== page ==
In a recent article in this series we focused on the provisions of the Water Services (Amendment) Bill 2011. As you will recall the Bill was published on the 3rd November 2011 and set out the changes proposed to be introduced with regard to the registration of in particular, septic tanks, in this country.
Since that article in January of this year the Water Services (Amendment) Bill 2012 has been enacted and is now referred to as the Water Services (Amendment) Act 2012. The purpose of the Act is to ensure that waste water from septic tanks and other individual waste water treatment systems is disposed of without harming the environment or human health. The measure has been controversial especially amongst rural dwellers who will be most affected by this legislation.
Date for registration
Under the Act anyone who owns a septic tank or a waste water treatment system needs to register with their Local Authority before the end of March 2013. While the regulations pursuant to the Water Services (Amendment) Act 2012 have yet to be published it is expected that after a public consultation period a registration system will be in place by the 31st March 2012. There will be an online registration system and a facility for written registration also. Once registered a Certificate of Registration will be issued by the Local Authority valid for five years. It will be necessary to re-register every five years – although it is not clear if a registration fee will arise at this stage. It is important to note that the register will be available for public inspection and failure to register will be an offence.
In a well-publicised change to the draft legislation Minister Hogan earlier this year bowed to public pressure and confirmed that there would be an introductory fee for those owners of septic tanks who registered their septic tank within a certain time frame. The result is that the fee for registration before the 30th June 2012 is €5.00 and from July 2012 to March 2013 it will be €50.00. The reduced fee is to encourage early registration.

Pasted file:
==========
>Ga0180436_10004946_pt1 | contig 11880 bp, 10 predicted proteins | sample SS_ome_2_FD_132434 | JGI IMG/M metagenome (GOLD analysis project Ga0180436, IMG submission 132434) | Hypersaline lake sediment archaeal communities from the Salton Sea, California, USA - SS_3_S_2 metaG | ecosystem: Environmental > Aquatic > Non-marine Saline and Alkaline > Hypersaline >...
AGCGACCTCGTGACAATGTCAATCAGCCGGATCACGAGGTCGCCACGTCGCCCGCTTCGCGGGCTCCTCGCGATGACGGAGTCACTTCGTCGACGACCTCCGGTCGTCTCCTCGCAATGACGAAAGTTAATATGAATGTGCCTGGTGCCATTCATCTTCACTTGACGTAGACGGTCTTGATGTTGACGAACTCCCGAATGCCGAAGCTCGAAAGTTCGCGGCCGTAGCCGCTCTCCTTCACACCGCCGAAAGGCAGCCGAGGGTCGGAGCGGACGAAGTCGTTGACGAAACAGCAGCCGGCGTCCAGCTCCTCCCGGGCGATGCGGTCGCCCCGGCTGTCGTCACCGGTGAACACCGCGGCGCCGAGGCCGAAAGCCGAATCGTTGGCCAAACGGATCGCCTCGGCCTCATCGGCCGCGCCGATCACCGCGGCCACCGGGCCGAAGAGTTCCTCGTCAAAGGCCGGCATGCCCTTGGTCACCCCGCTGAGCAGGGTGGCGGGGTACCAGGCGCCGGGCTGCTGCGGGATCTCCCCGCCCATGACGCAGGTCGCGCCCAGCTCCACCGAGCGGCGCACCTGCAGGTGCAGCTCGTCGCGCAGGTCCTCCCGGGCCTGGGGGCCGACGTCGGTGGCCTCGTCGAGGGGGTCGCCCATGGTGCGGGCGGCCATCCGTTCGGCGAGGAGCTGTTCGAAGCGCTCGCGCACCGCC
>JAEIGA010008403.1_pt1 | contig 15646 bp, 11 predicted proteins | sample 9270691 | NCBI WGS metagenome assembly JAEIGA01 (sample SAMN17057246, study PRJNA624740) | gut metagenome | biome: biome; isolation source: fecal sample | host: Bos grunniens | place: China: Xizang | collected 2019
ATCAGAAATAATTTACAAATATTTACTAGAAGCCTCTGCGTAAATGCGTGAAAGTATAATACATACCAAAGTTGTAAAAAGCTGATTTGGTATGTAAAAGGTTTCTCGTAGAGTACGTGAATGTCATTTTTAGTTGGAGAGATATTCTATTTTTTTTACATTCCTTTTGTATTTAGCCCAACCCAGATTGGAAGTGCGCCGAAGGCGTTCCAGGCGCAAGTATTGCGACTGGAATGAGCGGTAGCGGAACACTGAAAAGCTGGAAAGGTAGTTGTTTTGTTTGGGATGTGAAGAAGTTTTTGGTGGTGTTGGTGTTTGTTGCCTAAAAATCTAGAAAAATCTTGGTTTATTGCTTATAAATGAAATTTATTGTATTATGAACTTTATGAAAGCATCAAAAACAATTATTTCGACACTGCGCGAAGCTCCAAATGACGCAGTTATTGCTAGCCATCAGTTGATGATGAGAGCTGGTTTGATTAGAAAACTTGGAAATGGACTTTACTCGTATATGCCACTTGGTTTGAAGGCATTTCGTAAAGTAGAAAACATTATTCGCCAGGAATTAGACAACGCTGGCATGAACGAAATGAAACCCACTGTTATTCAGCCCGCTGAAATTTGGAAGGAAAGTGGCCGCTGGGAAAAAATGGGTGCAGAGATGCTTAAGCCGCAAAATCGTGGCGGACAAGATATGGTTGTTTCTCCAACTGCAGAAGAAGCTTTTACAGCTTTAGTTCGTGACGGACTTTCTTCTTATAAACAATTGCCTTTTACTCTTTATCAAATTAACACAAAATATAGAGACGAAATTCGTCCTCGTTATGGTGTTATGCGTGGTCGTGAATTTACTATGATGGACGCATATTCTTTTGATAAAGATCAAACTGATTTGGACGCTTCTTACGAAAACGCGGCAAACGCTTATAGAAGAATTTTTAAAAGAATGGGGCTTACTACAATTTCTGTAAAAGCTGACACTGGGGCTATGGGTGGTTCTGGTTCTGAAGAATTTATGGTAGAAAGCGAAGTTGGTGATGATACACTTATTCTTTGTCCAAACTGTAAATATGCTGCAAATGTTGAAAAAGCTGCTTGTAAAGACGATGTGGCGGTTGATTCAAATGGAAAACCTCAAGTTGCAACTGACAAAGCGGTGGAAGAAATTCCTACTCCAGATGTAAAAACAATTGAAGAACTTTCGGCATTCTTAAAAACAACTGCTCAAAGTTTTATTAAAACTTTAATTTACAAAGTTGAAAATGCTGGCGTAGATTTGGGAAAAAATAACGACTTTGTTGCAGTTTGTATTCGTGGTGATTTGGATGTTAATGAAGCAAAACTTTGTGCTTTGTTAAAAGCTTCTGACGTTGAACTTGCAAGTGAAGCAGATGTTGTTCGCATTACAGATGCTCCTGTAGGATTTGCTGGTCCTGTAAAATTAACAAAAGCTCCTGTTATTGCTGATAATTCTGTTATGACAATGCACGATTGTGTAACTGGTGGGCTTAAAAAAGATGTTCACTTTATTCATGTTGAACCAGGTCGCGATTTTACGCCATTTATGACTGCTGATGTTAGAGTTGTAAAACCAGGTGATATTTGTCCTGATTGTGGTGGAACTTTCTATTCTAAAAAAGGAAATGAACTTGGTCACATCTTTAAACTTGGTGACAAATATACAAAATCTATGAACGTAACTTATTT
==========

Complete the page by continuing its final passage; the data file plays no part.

It is expected that the inspections will commence in 2013 and the focus will be on septic tank systems that are believed to pose a risk to water sources. Where remedial works are required the local authority will issue an advisory notice to the owner. It is the responsibility of the owner to carry out the remedial works. However the owner may request a re – inspection from the local authority on payment of a re-inspection fee and there is also a right of recourse to the District Court for a homeowner if they are aggrieved by the decision of the local authority. Different time limits apply for each stage and specific advice will be required in each individual scenario.
In accordance with Section 70D of the Act, the seller of a premises connected to a domestic waste water treatment system shall on the completion of the sale furnish a valid certificate of registration in respect of the treatment system concerned to the purchaser of the premises. In effect it will not be possible to sell a dwelling house with a septic tank unless the certificate of registration is available.
A purchaser meanwhile must notify the relevant authority of the change of ownership and the register of domestic waste water treatment systems shall be upgraded accordingly.
These changes are significant and far reaching and will impact on a substantial number of house owners throughout the country.